A major Syrian rebel group is using dozens of captives in metal cages as "human shields" in the largest opposition stronghold on the outskirts of Damascus, a monitoring group says.
Jaish al-Islam, regarded as the most powerful rebel group near the capital, has put regime soldiers and Alawite civilians it was holding in metal cages, the Syrian Observatory for Human Rights told AFP on Sunday.
The group then placed these cages in public squares in the Eastern Ghouta region in an attempt to "prevent regime bombardment", Observatory head Rami Abdel Rahman said.
"Jaish al-Islam is using these captives and kidnapped people - including whole families - as human shields," he said.
Government forces regularly bombard the Eastern Ghouta area, from where rebel groups fire rockets into the capital.
On Friday, at least 70 people were killed and 550 wounded in regime bombardment of Douma, a large town in the area.
A video published by opposition news outlet Shaam Network showed cages of men and women, about five people in each, being transported on the backs of three lorries through war-ravaged streets as young children rode by on bicycles.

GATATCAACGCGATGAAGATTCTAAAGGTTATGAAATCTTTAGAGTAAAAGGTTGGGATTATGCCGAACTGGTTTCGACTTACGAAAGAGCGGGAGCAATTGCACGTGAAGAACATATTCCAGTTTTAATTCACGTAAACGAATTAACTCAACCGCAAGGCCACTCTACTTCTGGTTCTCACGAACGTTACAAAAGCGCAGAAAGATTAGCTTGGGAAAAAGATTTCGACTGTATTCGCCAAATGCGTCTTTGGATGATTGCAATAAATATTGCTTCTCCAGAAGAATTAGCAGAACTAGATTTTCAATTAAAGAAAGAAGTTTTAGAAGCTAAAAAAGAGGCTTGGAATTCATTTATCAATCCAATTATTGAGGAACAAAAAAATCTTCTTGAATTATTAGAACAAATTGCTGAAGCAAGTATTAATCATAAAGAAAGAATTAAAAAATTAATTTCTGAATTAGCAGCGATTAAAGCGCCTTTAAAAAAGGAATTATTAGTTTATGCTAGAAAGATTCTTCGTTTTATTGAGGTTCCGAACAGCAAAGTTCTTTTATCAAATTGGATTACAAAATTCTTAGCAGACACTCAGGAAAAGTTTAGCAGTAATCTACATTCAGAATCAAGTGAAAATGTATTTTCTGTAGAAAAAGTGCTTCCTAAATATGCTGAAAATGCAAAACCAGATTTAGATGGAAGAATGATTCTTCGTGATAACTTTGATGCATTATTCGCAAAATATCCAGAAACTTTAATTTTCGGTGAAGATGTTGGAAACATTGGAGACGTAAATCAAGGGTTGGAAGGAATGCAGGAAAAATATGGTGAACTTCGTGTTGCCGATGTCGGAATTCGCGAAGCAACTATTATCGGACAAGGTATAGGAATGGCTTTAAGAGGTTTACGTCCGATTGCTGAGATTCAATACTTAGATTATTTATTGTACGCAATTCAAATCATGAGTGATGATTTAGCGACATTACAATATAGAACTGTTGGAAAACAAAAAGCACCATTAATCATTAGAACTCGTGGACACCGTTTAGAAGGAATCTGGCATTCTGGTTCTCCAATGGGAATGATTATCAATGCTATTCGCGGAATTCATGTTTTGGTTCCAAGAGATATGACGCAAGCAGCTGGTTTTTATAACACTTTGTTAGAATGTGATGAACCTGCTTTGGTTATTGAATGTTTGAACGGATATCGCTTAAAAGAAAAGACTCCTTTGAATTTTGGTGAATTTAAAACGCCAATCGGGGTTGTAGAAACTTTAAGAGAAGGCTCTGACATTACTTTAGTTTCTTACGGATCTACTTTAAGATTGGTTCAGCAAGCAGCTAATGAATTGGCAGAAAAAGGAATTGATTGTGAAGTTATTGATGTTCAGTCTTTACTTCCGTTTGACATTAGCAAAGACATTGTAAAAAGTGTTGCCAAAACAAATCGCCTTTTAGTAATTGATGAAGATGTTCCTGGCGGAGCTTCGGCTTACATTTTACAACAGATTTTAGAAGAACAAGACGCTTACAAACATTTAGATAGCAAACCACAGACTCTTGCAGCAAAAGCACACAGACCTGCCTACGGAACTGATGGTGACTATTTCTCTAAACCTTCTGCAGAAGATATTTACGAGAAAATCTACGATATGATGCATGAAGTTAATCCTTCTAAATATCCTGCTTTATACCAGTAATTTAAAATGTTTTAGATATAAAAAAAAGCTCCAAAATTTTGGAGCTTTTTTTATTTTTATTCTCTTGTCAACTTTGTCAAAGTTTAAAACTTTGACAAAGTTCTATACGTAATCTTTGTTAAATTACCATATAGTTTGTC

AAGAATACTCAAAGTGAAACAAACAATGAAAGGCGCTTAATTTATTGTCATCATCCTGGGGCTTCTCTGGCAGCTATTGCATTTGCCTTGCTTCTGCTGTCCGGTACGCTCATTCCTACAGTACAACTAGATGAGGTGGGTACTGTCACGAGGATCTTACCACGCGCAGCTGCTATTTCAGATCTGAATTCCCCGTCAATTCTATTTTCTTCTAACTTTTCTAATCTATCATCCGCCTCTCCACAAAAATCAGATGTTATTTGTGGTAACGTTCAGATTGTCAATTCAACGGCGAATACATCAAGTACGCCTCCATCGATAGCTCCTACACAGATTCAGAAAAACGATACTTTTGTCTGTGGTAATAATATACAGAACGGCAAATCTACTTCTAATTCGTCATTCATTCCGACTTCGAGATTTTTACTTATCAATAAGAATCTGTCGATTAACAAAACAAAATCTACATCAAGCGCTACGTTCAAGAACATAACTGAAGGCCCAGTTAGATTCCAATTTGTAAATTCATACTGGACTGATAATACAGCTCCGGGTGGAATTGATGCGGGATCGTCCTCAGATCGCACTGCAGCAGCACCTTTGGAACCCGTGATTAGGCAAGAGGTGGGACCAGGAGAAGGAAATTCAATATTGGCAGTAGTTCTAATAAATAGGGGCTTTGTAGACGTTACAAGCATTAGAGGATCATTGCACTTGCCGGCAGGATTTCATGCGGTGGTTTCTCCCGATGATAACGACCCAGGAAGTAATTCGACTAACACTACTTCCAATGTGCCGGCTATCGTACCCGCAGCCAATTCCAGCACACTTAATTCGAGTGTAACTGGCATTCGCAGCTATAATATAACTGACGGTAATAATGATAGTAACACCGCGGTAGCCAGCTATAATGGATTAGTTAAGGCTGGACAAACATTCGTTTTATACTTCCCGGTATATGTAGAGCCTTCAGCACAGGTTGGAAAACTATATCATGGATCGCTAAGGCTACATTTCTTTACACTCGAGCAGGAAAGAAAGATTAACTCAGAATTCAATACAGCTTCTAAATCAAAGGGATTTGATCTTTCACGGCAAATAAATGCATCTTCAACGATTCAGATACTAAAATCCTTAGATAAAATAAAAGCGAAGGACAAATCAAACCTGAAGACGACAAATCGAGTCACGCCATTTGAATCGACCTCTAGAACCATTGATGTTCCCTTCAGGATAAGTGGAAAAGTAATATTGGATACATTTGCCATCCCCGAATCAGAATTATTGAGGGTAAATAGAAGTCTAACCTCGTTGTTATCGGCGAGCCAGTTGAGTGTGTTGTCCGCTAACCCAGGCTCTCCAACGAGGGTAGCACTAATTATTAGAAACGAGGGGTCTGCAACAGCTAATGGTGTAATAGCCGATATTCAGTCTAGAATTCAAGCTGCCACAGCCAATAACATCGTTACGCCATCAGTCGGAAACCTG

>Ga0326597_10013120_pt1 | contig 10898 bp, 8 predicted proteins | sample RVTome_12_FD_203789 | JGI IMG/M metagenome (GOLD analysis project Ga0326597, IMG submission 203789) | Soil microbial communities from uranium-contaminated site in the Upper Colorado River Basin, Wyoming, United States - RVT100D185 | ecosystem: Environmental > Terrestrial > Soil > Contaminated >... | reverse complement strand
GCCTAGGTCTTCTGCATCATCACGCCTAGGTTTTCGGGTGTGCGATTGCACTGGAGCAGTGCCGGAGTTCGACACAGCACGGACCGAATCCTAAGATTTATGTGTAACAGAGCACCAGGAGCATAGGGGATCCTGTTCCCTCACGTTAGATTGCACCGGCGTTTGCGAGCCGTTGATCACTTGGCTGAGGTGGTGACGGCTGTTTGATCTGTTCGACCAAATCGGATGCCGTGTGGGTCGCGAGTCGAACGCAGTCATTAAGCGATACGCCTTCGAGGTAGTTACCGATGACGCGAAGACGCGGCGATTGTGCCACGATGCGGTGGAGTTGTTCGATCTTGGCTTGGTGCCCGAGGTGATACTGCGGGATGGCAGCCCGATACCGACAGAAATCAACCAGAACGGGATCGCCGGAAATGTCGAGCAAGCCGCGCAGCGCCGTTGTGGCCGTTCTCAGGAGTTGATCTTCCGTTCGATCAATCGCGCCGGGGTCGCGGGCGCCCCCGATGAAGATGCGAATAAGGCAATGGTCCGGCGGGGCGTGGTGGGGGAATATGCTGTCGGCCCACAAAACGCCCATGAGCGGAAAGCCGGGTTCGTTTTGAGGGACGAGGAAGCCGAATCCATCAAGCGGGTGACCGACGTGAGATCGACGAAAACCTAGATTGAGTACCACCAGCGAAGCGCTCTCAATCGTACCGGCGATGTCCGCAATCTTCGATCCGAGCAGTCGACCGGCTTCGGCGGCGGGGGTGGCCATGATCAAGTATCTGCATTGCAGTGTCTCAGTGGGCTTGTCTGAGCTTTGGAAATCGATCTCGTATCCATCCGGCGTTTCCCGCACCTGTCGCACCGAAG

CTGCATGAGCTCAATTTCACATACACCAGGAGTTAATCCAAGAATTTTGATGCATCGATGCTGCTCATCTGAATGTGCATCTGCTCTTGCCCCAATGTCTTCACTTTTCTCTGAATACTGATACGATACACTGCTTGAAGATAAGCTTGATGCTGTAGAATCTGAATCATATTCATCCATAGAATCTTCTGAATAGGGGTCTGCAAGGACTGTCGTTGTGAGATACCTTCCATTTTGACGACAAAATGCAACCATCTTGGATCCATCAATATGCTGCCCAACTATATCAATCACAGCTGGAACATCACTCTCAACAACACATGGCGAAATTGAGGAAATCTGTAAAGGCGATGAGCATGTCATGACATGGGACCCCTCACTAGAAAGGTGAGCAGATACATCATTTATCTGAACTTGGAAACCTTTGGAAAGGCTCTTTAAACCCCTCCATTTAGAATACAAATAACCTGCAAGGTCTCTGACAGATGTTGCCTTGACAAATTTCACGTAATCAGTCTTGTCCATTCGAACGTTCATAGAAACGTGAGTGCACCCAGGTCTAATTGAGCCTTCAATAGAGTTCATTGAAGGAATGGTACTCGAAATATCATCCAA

Speaking to camera, both men and women asked government forces to stop shelling Eastern Ghouta.
"Your women are our women. If you want to kill my mother, you will kill them too," a dark-eyed teenage boy said outside one of the trucks.
Abdel Rahman said most of the civilians were kidnapped by Jaish al-Islam two years ago outside Adra al-Ummaliyah, a regime-held neighbourhood in Eastern Ghouta.
A Jaish al-Islam spokesman was not reachable for comment.
Both regime forces and rebel groups have been criticised by rights groups for indiscriminate attacks on civilians in Syria's war, which has killed more than 250,000 people since it began in March 2011.